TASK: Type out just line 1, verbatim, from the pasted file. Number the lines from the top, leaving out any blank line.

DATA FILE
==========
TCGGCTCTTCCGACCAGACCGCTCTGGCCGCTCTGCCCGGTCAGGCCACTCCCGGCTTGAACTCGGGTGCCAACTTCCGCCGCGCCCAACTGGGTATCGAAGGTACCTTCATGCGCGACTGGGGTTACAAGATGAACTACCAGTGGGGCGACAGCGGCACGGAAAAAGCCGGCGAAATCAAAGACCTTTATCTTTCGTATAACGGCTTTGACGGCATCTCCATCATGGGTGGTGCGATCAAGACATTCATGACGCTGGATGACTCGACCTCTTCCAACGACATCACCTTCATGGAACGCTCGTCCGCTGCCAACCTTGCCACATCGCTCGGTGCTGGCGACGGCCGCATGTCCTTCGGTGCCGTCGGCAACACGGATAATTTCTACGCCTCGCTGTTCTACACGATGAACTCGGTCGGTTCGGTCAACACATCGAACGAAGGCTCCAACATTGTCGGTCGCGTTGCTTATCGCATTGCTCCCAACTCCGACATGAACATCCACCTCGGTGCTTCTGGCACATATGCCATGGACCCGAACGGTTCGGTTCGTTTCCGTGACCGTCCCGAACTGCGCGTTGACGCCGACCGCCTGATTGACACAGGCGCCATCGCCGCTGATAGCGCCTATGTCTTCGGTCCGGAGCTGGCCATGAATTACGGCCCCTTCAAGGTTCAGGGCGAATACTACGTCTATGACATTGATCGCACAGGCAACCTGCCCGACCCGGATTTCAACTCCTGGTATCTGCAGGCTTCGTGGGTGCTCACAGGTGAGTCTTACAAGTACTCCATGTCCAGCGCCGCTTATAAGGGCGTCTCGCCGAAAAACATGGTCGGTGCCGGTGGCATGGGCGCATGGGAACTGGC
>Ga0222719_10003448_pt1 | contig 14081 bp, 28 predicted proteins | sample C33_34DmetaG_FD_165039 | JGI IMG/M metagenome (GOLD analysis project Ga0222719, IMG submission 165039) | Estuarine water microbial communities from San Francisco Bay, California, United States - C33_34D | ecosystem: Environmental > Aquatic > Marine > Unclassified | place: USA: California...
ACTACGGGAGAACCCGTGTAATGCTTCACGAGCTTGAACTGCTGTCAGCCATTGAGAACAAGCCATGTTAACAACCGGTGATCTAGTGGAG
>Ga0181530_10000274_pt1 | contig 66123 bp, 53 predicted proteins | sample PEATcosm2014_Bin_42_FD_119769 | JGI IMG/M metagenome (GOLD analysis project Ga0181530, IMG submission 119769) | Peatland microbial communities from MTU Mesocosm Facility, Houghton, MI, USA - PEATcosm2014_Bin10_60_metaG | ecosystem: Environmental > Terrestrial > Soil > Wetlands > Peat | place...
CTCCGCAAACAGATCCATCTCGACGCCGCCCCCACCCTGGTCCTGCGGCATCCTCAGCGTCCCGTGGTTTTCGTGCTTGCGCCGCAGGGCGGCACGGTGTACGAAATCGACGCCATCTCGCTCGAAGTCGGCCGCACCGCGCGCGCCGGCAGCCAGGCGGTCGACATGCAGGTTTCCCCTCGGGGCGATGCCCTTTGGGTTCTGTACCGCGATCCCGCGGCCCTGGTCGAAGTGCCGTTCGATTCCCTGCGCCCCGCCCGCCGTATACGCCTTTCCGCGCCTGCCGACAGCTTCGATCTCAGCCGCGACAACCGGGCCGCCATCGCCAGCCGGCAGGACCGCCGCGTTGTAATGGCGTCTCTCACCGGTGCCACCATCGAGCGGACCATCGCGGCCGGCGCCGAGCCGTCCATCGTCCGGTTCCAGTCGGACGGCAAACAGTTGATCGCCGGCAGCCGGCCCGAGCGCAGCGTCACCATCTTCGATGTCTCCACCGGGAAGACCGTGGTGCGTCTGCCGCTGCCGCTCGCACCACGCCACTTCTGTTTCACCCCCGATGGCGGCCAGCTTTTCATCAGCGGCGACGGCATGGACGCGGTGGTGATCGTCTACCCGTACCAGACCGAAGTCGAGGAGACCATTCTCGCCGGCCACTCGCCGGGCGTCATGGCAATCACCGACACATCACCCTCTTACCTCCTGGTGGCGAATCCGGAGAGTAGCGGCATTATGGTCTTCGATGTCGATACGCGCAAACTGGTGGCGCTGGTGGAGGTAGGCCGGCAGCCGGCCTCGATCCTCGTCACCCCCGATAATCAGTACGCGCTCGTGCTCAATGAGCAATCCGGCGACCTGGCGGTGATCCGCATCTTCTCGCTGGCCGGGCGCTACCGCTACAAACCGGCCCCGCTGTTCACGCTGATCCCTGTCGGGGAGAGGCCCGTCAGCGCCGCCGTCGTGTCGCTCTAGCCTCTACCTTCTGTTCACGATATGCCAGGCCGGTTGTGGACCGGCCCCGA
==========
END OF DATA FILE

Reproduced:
TCGGCTCTTCCGACCAGACCGCTCTGGCCGCTCTGCCCGGTCAGGCCACTCCCGGCTTGAACTCGGGTGCCAACTTCCGCCGCGCCCAACTGGGTATCGAAGGTACCTTCATGCGCGACTGGGGTTACAAGATGAACTACCAGTGGGGCGACAGCGGCACGGAAAAAGCCGGCGAAATCAAAGACCTTTATCTTTCGTATAACGGCTTTGACGGCATCTCCATCATGGGTGGTGCGATCAAGACATTCATGACGCTGGATGACTCGACCTCTTCCAACGACATCACCTTCATGGAACGCTCGTCCGCTGCCAACCTTGCCACATCGCTCGGTGCTGGCGACGGCCGCATGTCCTTCGGTGCCGTCGGCAACACGGATAATTTCTACGCCTCGCTGTTCTACACGATGAACTCGGTCGGTTCGGTCAACACATCGAACGAAGGCTCCAACATTGTCGGTCGCGTTGCTTATCGCATTGCTCCCAACTCCGACATGAACATCCACCTCGGTGCTTCTGGCACATATGCCATGGACCCGAACGGTTCGGTTCGTTTCCGTGACCGTCCCGAACTGCGCGTTGACGCCGACCGCCTGATTGACACAGGCGCCATCGCCGCTGATAGCGCCTATGTCTTCGGTCCGGAGCTGGCCATGAATTACGGCCCCTTCAAGGTTCAGGGCGAATACTACGTCTATGACATTGATCGCACAGGCAACCTGCCCGACCCGGATTTCAACTCCTGGTATCTGCAGGCTTCGTGGGTGCTCACAGGTGAGTCTTACAAGTACTCCATGTCCAGCGCCGCTTATAAGGGCGTCTCGCCGAAAAACATGGTCGGTGCCGGTGGCATGGGCGCATGGGAACTGGC